All you need to know about Coenzyme Q10

101

Coenzyme Q10, also known as ubiquinone, is a vitamin-like substance, liposoluble, synthesized in the body. It is found in every cell of the body, especially those with intense activity, such as the liver, brain or heart, with a higher concentration in the heart.

Also, the ingredient has an important role in dermatology, which can stop the destructive aging process of the skin and thus prevent the appearance of wrinkles.

We already know that skin is the biggest organ in the body, largely exposed to harmful agents that contribute to premature aging.

These agents can be both internal (hormonal imbalances, for example) and external (environmental factors such as UV rays, among others). These can lead to the loss of skin hydration and elasticity, thinning it or destroying the natural protection of the body against environmental aggression.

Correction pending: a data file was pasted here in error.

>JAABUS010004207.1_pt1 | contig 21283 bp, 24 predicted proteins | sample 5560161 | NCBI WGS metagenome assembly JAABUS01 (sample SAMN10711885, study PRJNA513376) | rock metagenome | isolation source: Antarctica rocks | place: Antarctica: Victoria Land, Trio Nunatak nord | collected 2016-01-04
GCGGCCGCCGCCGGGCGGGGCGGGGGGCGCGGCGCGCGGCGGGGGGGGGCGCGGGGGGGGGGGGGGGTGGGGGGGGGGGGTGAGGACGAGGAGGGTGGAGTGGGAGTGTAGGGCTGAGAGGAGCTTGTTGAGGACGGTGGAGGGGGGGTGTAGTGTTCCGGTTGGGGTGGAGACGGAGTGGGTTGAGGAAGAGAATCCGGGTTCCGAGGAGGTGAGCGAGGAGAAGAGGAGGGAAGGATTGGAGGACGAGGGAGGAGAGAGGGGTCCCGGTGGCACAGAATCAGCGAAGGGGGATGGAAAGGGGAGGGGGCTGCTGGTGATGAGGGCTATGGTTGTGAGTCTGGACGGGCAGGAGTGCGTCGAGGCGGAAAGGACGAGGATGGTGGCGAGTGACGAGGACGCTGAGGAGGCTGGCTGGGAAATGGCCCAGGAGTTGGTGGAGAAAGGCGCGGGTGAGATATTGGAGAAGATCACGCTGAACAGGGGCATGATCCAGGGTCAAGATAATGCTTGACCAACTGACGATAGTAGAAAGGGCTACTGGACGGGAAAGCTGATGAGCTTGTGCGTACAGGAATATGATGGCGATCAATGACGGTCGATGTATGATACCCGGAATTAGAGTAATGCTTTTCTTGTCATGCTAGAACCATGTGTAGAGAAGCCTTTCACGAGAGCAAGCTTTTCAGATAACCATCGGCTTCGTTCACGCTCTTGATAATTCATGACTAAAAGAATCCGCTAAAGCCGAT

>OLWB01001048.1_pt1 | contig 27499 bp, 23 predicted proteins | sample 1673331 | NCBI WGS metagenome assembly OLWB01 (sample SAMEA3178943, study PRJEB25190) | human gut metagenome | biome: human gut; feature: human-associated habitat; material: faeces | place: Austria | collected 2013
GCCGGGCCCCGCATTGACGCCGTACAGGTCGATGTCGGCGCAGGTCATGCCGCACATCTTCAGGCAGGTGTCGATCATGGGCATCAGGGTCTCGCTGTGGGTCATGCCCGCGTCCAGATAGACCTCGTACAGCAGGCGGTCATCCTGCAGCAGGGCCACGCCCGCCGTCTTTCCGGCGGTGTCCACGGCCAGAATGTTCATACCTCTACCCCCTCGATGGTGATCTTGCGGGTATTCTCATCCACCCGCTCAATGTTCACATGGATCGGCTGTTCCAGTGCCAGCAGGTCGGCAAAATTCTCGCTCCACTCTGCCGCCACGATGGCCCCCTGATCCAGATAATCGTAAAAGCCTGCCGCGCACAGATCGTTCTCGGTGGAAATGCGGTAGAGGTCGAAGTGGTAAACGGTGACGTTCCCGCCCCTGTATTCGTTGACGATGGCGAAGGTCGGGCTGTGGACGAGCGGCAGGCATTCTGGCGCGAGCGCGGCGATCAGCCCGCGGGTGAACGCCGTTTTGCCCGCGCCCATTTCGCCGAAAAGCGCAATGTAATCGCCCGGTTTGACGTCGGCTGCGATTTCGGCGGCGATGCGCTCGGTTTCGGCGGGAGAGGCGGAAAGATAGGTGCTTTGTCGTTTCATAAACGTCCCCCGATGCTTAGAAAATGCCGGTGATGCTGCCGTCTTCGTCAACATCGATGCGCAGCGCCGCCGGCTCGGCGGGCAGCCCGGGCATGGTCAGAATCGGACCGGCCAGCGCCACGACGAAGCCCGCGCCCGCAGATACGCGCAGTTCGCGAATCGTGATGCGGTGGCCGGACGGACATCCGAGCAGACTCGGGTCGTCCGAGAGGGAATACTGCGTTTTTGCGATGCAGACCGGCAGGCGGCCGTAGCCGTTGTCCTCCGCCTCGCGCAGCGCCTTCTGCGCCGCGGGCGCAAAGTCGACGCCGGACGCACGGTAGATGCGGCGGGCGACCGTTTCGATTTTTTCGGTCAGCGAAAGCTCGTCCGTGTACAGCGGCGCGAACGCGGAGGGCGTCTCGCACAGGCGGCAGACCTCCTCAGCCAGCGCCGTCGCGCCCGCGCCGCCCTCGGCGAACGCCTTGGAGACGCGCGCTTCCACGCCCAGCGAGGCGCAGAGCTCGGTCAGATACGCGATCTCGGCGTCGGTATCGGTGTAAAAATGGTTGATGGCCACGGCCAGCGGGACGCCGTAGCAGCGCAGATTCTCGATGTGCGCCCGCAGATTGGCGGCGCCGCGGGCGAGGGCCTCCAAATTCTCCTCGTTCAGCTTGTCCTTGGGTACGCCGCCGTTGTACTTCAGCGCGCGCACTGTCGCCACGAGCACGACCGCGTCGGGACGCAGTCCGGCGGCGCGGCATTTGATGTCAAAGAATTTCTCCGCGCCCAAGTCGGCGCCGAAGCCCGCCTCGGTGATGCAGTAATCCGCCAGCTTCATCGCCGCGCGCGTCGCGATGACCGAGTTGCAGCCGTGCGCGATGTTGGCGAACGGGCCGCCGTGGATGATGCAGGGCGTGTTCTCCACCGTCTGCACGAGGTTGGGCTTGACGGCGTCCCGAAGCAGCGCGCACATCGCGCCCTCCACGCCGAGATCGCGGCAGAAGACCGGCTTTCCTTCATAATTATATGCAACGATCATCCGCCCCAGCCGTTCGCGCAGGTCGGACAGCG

Applying coenzyme Q10 directly to the skin can reduce the harmful effects of these agents by increasing cellular energy production and antioxidant effect.

In addition, coenzyme Q10 has the ability to reduce oxidative stress (produced on every breath we take, the one that gives a brown color to the banana in a few days and the apple in a few minutes; the same thing happens in our cells), protects cells and DNA.

Coenzyme Q10 prevents changes in the body produced by the action of free radicals, as we have mentioned above, and therefore has a strong effect on the general condition of the skin.

To prevent and reduce wrinkles, it’s recommended to take care of your skin by using creams containing Coenzyme Q10 to ensure that the ingredient reaches even the deep layers of the skin.

Theoretically, it would take about 30mg of Q10 coenzyme a day. It’s possible, however, that your skin doesn’t have so much coenzyme without external support, so it’s good to help it through cosmetics and supplements.

Coenzyme Q10